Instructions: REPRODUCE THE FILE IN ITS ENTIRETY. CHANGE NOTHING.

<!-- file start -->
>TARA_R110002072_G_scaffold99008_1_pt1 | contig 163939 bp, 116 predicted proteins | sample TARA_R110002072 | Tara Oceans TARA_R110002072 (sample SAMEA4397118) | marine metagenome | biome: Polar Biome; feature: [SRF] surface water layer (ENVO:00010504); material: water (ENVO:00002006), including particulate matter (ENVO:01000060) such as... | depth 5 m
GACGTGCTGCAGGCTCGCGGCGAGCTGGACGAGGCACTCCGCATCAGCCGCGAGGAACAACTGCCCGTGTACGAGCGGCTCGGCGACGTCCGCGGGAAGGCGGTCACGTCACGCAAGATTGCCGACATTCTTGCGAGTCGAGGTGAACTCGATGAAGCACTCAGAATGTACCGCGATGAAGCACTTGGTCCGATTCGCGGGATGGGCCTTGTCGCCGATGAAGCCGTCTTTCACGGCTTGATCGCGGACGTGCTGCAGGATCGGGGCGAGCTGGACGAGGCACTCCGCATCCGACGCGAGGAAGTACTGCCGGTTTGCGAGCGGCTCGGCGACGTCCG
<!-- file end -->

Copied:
>TARA_R110002072_G_scaffold99008_1_pt1 | contig 163939 bp, 116 predicted proteins | sample TARA_R110002072 | Tara Oceans TARA_R110002072 (sample SAMEA4397118) | marine metagenome | biome: Polar Biome; feature: [SRF] surface water layer (ENVO:00010504); material: water (ENVO:00002006), including particulate matter (ENVO:01000060) such as... | depth 5 m
GACGTGCTGCAGGCTCGCGGCGAGCTGGACGAGGCACTCCGCATCAGCCGCGAGGAACAACTGCCCGTGTACGAGCGGCTCGGCGACGTCCGCGGGAAGGCGGTCACGTCACGCAAGATTGCCGACATTCTTGCGAGTCGAGGTGAACTCGATGAAGCACTCAGAATGTACCGCGATGAAGCACTTGGTCCGATTCGCGGGATGGGCCTTGTCGCCGATGAAGCCGTCTTTCACGGCTTGATCGCGGACGTGCTGCAGGATCGGGGCGAGCTGGACGAGGCACTCCGCATCCGACGCGAGGAAGTACTGCCGGTTTGCGAGCGGCTCGGCGACGTCCG